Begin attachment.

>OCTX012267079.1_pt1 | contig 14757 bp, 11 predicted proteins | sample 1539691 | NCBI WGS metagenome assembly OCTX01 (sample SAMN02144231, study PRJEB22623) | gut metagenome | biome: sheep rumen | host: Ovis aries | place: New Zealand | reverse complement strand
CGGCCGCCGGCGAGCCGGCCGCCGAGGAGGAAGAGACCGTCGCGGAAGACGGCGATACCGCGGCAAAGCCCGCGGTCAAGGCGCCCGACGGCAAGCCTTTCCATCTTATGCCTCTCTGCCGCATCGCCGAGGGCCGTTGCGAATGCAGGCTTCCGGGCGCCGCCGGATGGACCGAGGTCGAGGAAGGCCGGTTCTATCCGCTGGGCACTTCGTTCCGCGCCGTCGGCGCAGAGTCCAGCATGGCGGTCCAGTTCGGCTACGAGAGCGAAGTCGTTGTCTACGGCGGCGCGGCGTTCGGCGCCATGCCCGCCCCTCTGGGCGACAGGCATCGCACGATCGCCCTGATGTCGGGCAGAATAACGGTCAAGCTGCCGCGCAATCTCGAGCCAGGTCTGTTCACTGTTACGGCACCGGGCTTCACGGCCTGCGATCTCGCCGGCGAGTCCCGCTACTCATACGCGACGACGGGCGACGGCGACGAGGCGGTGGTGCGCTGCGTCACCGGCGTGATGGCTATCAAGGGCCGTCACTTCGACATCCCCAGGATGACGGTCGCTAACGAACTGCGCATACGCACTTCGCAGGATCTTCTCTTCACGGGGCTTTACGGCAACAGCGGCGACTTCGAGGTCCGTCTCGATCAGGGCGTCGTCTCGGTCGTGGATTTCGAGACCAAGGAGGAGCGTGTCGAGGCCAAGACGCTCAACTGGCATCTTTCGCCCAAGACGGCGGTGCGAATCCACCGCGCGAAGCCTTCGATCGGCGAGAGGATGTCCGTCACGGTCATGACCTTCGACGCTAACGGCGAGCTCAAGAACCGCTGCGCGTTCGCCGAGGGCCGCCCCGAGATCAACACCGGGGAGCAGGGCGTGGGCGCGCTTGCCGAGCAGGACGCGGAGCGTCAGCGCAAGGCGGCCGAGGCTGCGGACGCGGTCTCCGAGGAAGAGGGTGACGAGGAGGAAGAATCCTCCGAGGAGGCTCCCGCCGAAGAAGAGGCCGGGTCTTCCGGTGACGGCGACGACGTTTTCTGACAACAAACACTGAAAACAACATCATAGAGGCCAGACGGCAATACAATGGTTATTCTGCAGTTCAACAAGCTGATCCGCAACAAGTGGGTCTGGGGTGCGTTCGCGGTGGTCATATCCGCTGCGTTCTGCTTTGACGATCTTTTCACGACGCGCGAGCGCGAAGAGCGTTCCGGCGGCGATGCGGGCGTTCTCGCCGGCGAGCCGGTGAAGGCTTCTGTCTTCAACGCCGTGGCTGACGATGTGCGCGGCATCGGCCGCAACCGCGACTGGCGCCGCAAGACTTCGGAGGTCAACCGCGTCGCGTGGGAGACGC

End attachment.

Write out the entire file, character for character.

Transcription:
>OCTX012267079.1_pt1 | contig 14757 bp, 11 predicted proteins | sample 1539691 | NCBI WGS metagenome assembly OCTX01 (sample SAMN02144231, study PRJEB22623) | gut metagenome | biome: sheep rumen | host: Ovis aries | place: New Zealand | reverse complement strand
CGGCCGCCGGCGAGCCGGCCGCCGAGGAGGAAGAGACCGTCGCGGAAGACGGCGATACCGCGGCAAAGCCCGCGGTCAAGGCGCCCGACGGCAAGCCTTTCCATCTTATGCCTCTCTGCCGCATCGCCGAGGGCCGTTGCGAATGCAGGCTTCCGGGCGCCGCCGGATGGACCGAGGTCGAGGAAGGCCGGTTCTATCCGCTGGGCACTTCGTTCCGCGCCGTCGGCGCAGAGTCCAGCATGGCGGTCCAGTTCGGCTACGAGAGCGAAGTCGTTGTCTACGGCGGCGCGGCGTTCGGCGCCATGCCCGCCCCTCTGGGCGACAGGCATCGCACGATCGCCCTGATGTCGGGCAGAATAACGGTCAAGCTGCCGCGCAATCTCGAGCCAGGTCTGTTCACTGTTACGGCACCGGGCTTCACGGCCTGCGATCTCGCCGGCGAGTCCCGCTACTCATACGCGACGACGGGCGACGGCGACGAGGCGGTGGTGCGCTGCGTCACCGGCGTGATGGCTATCAAGGGCCGTCACTTCGACATCCCCAGGATGACGGTCGCTAACGAACTGCGCATACGCACTTCGCAGGATCTTCTCTTCACGGGGCTTTACGGCAACAGCGGCGACTTCGAGGTCCGTCTCGATCAGGGCGTCGTCTCGGTCGTGGATTTCGAGACCAAGGAGGAGCGTGTCGAGGCCAAGACGCTCAACTGGCATCTTTCGCCCAAGACGGCGGTGCGAATCCACCGCGCGAAGCCTTCGATCGGCGAGAGGATGTCCGTCACGGTCATGACCTTCGACGCTAACGGCGAGCTCAAGAACCGCTGCGCGTTCGCCGAGGGCCGCCCCGAGATCAACACCGGGGAGCAGGGCGTGGGCGCGCTTGCCGAGCAGGACGCGGAGCGTCAGCGCAAGGCGGCCGAGGCTGCGGACGCGGTCTCCGAGGAAGAGGGTGACGAGGAGGAAGAATCCTCCGAGGAGGCTCCCGCCGAAGAAGAGGCCGGGTCTTCCGGTGACGGCGACGACGTTTTCTGACAACAAACACTGAAAACAACATCATAGAGGCCAGACGGCAATACAATGGTTATTCTGCAGTTCAACAAGCTGATCCGCAACAAGTGGGTCTGGGGTGCGTTCGCGGTGGTCATATCCGCTGCGTTCTGCTTTGACGATCTTTTCACGACGCGCGAGCGCGAAGAGCGTTCCGGCGGCGATGCGGGCGTTCTCGCCGGCGAGCCGGTGAAGGCTTCTGTCTTCAACGCCGTGGCTGACGATGTGCGCGGCATCGGCCGCAACCGCGACTGGCGCCGCAAGACTTCGGAGGTCAACCGCGTCGCGTGGGAGACGC